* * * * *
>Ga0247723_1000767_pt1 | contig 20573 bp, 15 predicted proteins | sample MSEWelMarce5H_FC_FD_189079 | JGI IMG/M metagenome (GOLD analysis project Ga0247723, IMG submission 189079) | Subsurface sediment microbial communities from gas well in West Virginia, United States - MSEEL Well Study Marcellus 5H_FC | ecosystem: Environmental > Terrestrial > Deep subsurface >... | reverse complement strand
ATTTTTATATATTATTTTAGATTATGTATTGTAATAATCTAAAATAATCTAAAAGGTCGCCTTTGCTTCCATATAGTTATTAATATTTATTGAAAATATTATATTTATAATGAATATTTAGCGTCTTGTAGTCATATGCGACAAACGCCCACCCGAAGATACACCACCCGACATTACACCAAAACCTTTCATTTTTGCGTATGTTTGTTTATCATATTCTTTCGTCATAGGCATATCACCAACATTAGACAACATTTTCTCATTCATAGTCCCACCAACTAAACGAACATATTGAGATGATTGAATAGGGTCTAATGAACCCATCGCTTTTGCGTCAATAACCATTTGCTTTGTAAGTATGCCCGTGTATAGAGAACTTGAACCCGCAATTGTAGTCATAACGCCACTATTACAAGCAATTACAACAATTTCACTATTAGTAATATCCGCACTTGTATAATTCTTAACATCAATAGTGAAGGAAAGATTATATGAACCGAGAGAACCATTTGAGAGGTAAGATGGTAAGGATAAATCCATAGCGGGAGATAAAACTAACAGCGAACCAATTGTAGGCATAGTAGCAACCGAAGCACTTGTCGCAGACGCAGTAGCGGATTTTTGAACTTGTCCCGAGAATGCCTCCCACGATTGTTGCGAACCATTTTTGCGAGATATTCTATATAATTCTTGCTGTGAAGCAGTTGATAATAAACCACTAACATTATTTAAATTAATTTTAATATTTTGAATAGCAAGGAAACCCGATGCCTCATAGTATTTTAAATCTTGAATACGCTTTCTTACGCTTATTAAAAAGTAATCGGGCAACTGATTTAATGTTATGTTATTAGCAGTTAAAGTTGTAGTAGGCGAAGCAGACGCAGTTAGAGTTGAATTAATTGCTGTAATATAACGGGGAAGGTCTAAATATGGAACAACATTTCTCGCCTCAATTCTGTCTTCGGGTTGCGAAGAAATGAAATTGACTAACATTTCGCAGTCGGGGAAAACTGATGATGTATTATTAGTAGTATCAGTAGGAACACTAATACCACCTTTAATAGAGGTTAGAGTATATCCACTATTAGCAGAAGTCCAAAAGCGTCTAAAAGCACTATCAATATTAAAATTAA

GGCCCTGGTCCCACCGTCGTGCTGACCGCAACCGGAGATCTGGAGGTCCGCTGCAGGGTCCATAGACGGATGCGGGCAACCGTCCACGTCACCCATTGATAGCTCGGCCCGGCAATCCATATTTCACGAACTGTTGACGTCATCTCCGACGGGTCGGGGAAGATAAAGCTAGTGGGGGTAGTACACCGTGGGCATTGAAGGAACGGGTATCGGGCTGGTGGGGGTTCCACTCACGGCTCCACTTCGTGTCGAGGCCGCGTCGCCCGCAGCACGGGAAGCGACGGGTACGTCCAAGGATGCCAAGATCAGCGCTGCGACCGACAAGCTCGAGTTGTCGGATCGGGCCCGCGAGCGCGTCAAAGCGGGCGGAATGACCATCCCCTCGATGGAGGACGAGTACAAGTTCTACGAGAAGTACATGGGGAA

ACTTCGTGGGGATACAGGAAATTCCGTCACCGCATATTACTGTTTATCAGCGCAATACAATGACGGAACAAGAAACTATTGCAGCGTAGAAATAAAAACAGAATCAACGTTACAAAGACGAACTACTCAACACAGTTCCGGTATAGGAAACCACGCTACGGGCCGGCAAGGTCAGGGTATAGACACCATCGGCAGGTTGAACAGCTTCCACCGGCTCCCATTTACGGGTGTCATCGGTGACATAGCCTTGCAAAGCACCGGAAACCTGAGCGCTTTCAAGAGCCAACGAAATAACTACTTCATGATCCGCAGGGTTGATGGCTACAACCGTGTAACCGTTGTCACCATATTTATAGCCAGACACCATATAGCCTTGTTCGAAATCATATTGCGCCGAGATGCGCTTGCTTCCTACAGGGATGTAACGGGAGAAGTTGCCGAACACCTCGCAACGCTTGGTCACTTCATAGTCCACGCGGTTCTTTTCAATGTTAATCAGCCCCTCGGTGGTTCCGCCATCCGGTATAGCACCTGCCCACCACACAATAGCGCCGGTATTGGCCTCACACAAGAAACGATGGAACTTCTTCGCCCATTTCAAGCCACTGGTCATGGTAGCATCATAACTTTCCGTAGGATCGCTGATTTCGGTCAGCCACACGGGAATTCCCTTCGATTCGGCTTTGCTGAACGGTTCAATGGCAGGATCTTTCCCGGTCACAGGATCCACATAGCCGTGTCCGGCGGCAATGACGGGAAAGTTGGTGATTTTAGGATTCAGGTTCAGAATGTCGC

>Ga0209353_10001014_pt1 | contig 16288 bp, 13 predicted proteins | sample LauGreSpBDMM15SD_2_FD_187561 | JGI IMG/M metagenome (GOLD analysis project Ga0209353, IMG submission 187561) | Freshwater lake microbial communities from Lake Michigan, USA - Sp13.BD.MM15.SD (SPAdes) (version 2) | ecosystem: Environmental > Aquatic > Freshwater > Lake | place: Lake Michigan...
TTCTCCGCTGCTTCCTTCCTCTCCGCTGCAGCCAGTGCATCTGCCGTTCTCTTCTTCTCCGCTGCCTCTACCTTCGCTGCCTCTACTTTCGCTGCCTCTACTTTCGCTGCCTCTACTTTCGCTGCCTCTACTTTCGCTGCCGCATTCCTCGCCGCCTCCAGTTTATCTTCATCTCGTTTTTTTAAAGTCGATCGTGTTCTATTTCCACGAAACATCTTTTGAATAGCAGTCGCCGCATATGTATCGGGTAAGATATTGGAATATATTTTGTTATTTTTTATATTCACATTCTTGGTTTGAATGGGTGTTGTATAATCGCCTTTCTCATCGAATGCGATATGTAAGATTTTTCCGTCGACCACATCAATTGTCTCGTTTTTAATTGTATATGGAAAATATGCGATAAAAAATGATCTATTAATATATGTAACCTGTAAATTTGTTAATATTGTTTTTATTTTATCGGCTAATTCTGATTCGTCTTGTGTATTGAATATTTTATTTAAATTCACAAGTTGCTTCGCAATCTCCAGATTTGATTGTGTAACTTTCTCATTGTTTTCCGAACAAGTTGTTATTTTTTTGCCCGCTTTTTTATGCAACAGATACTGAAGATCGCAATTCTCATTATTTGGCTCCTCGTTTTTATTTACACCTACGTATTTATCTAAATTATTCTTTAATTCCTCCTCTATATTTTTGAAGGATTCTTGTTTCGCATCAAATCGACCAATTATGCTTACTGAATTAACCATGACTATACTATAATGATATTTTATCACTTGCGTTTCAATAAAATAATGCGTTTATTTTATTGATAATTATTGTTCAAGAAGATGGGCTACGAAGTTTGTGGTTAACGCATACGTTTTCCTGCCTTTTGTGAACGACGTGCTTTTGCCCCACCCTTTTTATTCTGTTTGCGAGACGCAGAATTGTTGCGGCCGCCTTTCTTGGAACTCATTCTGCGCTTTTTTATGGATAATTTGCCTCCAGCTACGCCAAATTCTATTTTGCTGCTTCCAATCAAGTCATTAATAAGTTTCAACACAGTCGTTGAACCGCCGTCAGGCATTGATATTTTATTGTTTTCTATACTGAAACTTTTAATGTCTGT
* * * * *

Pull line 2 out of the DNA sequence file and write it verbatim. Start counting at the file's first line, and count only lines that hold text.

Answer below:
ATTTTTATATATTATTTTAGATTATGTATTGTAATAATCTAAAATAATCTAAAAGGTCGCCTTTGCTTCCATATAGTTATTAATATTTATTGAAAATATTATATTTATAATGAATATTTAGCGTCTTGTAGTCATATGCGACAAACGCCCACCCGAAGATACACCACCCGACATTACACCAAAACCTTTCATTTTTGCGTATGTTTGTTTATCATATTCTTTCGTCATAGGCATATCACCAACATTAGACAACATTTTCTCATTCATAGTCCCACCAACTAAACGAACATATTGAGATGATTGAATAGGGTCTAATGAACCCATCGCTTTTGCGTCAATAACCATTTGCTTTGTAAGTATGCCCGTGTATAGAGAACTTGAACCCGCAATTGTAGTCATAACGCCACTATTACAAGCAATTACAACAATTTCACTATTAGTAATATCCGCACTTGTATAATTCTTAACATCAATAGTGAAGGAAAGATTATATGAACCGAGAGAACCATTTGAGAGGTAAGATGGTAAGGATAAATCCATAGCGGGAGATAAAACTAACAGCGAACCAATTGTAGGCATAGTAGCAACCGAAGCACTTGTCGCAGACGCAGTAGCGGATTTTTGAACTTGTCCCGAGAATGCCTCCCACGATTGTTGCGAACCATTTTTGCGAGATATTCTATATAATTCTTGCTGTGAAGCAGTTGATAATAAACCACTAACATTATTTAAATTAATTTTAATATTTTGAATAGCAAGGAAACCCGATGCCTCATAGTATTTTAAATCTTGAATACGCTTTCTTACGCTTATTAAAAAGTAATCGGGCAACTGATTTAATGTTATGTTATTAGCAGTTAAAGTTGTAGTAGGCGAAGCAGACGCAGTTAGAGTTGAATTAATTGCTGTAATATAACGGGGAAGGTCTAAATATGGAACAACATTTCTCGCCTCAATTCTGTCTTCGGGTTGCGAAGAAATGAAATTGACTAACATTTCGCAGTCGGGGAAAACTGATGATGTATTATTAGTAGTATCAGTAGGAACACTAATACCACCTTTAATAGAGGTTAGAGTATATCCACTATTAGCAGAAGTCCAAAAGCGTCTAAAAGCACTATCAATATTAAAATTAA